Alternatively, prion decontamination with hydrogen peroxide takes place under atmospheric or above atmospheric conditions. When atmospheric or above atmospheric pressures are used, an exemplary prion decontamination cycle includes four phases: dehumidification, conditioning, prion deactivation, and aeration. During dehumidification, the relative humidity is reduced, by drying the atmosphere in the chamber, to below 40% RH, e.g. to about 10-30% RH, for example, by circulating dry air through the chamber. Dry air may be provided by passing air through a desiccant cartridge or using a refrigerated system to extract the moisture. During the conditioning step, hydrogen peroxide vapor is produced by vaporizing a liquid mixture of hydrogen peroxide and water which is from 5-95% hydrogen peroxide, more preferably, 25-50% hydrogen peroxide, most preferably, 30-37% hydrogen peroxide. The vapor is introduced to the recirculating airflow and is carried into and through the chamber. The prion deactivation step then takes place over time. The recirculation flow rate, hydrogen peroxide pressure, and temperature are measured and controlled to maintain steady state conditions. Preferably, the concentration of hydrogen peroxide is maintained at below the condensation point of both the hydrogen peroxide and the water vapor to prevent condensation on the surfaces of the items and chamber walls. One embodiment includes increasing the concentration of vapor to above the condensation point, allowing concentrated hydrogen peroxide to condense on contaminated surfaces, and then reforming the vapor during an aeration step by passing dry air over the surfaces.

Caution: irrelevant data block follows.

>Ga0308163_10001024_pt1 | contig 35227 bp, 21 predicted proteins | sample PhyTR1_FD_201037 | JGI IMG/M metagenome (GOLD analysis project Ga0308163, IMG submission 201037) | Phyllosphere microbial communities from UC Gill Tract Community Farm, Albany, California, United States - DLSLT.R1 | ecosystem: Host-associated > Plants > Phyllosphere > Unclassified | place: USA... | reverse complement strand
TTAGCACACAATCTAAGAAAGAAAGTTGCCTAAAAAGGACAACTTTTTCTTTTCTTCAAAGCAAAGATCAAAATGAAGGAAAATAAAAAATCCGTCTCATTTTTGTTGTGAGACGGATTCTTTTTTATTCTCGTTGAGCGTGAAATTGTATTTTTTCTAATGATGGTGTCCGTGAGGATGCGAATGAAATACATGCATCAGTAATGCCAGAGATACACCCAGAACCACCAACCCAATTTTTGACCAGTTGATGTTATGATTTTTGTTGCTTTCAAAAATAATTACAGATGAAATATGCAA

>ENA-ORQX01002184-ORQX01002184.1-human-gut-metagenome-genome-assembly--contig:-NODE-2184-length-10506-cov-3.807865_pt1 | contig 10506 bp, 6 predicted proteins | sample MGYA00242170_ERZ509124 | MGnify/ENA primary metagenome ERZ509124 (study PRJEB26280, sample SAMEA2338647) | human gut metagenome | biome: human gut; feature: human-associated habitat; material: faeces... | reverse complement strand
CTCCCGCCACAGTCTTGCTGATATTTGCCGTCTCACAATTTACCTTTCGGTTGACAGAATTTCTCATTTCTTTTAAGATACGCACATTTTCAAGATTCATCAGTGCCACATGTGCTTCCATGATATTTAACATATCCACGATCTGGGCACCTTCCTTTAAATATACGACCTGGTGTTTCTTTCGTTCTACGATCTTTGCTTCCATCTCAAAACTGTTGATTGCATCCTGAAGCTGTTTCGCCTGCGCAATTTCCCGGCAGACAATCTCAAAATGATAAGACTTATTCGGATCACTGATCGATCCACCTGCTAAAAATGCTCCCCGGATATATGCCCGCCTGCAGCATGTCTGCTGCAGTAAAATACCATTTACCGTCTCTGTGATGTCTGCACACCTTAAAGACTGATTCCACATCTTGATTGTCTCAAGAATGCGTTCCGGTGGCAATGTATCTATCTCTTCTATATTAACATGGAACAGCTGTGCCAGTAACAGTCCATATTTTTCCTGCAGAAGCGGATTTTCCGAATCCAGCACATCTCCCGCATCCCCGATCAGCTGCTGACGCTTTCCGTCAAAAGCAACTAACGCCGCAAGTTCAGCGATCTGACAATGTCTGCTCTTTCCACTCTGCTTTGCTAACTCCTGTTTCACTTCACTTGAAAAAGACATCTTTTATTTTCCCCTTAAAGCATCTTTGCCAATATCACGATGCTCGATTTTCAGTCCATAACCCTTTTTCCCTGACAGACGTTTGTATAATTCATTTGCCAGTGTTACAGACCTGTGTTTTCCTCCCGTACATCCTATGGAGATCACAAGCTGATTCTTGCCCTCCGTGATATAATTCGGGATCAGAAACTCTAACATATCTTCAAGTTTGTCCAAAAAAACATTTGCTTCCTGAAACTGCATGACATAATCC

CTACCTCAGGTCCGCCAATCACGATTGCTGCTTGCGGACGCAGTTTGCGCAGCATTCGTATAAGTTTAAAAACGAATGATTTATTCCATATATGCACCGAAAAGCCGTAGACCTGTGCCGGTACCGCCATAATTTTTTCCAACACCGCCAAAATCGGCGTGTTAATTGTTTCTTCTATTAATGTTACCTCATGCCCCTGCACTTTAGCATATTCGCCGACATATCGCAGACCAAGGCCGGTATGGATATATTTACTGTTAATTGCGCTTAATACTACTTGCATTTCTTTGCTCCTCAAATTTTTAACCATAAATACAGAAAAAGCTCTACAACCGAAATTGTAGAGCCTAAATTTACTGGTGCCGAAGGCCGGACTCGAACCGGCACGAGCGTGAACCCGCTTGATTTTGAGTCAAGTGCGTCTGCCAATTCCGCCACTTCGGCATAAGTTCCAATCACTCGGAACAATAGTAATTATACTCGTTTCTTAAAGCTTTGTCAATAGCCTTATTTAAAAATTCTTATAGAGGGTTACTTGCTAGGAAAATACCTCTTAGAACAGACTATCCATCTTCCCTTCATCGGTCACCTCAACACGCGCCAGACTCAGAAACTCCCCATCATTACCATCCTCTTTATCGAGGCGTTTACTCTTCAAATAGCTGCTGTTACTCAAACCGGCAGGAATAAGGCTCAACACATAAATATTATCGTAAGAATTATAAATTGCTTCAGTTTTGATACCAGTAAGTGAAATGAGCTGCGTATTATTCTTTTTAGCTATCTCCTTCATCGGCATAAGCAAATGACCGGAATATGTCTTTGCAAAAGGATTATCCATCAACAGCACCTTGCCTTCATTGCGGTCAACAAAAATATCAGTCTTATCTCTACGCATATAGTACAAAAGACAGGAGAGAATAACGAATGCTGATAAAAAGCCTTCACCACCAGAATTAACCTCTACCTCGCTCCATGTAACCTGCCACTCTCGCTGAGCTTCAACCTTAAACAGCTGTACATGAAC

The concentration of hydrogen peroxide which can be maintained without condensation increases exponentially with temperature. For example, at 20° C., about 1-2 mg/L can be maintained. At 30° C., 2-3 mg/L, at 40° C., 4-5 mg/L, and at 50° C., 8-9 mg/L can be maintained. However, at temperatures above about 60° C., hydrogen peroxide degradation tends to occur more rapidly and prions tend to agglomerate into tighter, harder to attack structures. Accordingly, a temperature of about 45-60° C. is preferred, more preferably 53-57° C., although lower temperatures are effective when exposure times are significantly increased.